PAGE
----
A Word From Our Pastor
My "Immigration" Experience
When I was nineteen years old, I got in an airplane and landed at the International Airport in Buenos Aires, Argentina, a country that was to be my home for the next two years. I was excited about the opportunity in front of me.
Along with the other four men that were traveling with me, I had been working hard to be ready to be in a new country. I had studied the culture and the social expectations. I knew about the people and the places I might experience while I was there. I had been studying "Castellano," the language of Argentina, and for eight weeks I had been using it almost exclusively in all my communication.
And then I touched down on the tarmac...
It didn't matter how much I thought I knew when I took off, when I landed, I was overwhelmed by the newness and the foreignness around me.
And the man who was supposed to meet us to help navigate our first day in this new country of ours...the man who was supposed to get us across this enormous metropolis where we found ourselves...the man who was supposed to provide us with food and shelter...the man who had our tickets for the next section of our trip...never showed up at the airport.
And I was lost! ...But I soon learned that I was not alone.
Kind strangers saw the bewildered eyes of these five new immigrants to Argentina and stopped instead of walking by. They saw the panic emanating from our hearts and chose to speak instead of remaining silent. They saw the confused, perplexed, and baffled Americanos and reached out with arms of love that soothed anxiety, fed the troubled hearts with comfort, and helped us find our way past the fear to our final destination.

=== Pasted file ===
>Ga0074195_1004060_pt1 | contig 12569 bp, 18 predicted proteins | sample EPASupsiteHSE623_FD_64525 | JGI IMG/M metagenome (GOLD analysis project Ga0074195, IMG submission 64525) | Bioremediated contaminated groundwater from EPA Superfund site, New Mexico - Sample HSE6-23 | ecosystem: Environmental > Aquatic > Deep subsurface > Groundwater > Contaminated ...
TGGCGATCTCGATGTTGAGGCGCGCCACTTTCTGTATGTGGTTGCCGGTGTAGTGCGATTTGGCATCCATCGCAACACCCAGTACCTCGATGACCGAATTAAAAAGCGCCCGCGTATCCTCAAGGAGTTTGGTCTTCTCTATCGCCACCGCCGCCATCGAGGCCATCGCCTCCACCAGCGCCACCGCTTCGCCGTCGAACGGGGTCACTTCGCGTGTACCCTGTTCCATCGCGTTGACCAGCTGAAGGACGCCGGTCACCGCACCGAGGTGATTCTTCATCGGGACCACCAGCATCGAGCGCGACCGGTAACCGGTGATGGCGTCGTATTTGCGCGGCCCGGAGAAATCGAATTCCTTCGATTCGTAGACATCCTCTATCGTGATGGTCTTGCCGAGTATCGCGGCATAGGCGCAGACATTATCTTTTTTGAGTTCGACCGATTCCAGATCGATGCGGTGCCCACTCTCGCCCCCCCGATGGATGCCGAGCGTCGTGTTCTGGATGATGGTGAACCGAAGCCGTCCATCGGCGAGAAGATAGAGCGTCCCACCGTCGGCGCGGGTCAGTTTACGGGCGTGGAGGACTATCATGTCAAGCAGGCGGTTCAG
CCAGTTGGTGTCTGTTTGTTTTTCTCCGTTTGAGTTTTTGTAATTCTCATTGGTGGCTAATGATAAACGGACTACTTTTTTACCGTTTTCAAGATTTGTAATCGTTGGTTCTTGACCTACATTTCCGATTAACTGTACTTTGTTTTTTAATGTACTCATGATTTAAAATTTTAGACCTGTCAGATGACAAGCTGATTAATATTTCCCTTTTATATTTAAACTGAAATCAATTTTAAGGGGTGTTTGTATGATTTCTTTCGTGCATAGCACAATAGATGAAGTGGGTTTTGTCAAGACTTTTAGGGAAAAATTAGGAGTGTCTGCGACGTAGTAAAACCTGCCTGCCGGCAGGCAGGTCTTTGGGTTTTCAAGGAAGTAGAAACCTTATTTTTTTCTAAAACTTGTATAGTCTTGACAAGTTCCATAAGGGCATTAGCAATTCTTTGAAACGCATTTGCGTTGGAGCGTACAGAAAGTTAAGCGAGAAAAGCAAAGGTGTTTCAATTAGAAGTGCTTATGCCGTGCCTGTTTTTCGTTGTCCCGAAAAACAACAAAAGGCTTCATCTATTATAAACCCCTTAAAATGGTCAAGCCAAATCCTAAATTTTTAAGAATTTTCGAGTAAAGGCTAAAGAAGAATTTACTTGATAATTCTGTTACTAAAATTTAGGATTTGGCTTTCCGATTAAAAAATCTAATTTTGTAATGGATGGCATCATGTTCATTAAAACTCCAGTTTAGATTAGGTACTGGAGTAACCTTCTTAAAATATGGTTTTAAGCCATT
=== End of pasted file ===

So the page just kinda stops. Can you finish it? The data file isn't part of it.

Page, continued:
There are so many ways in which people find themselves in similar situations today, whether it is due to immigration issues at our border, or those of separation and division within the boundary of our country. COVID has further increased our fears of "not being in Kansas" anymore, while hiding our final destination in a myriad of ways.
But here at St. Francis, just like the folks at the airport in Buenos Aires, we are people who Choose Love and move toward others instead of away. In fact, that is exactly our mission as an organization: to be with people in a space of fear and challenge and "unknowningness," and be loving companions on each other's journey through life.
Who around you needs help to negotiate the challenging pathways ahead of them? How can you provide companionship and guidance and love for people who are going through a much more difficult moment than the one I went through? How can you be a partner of hope and help on their journey?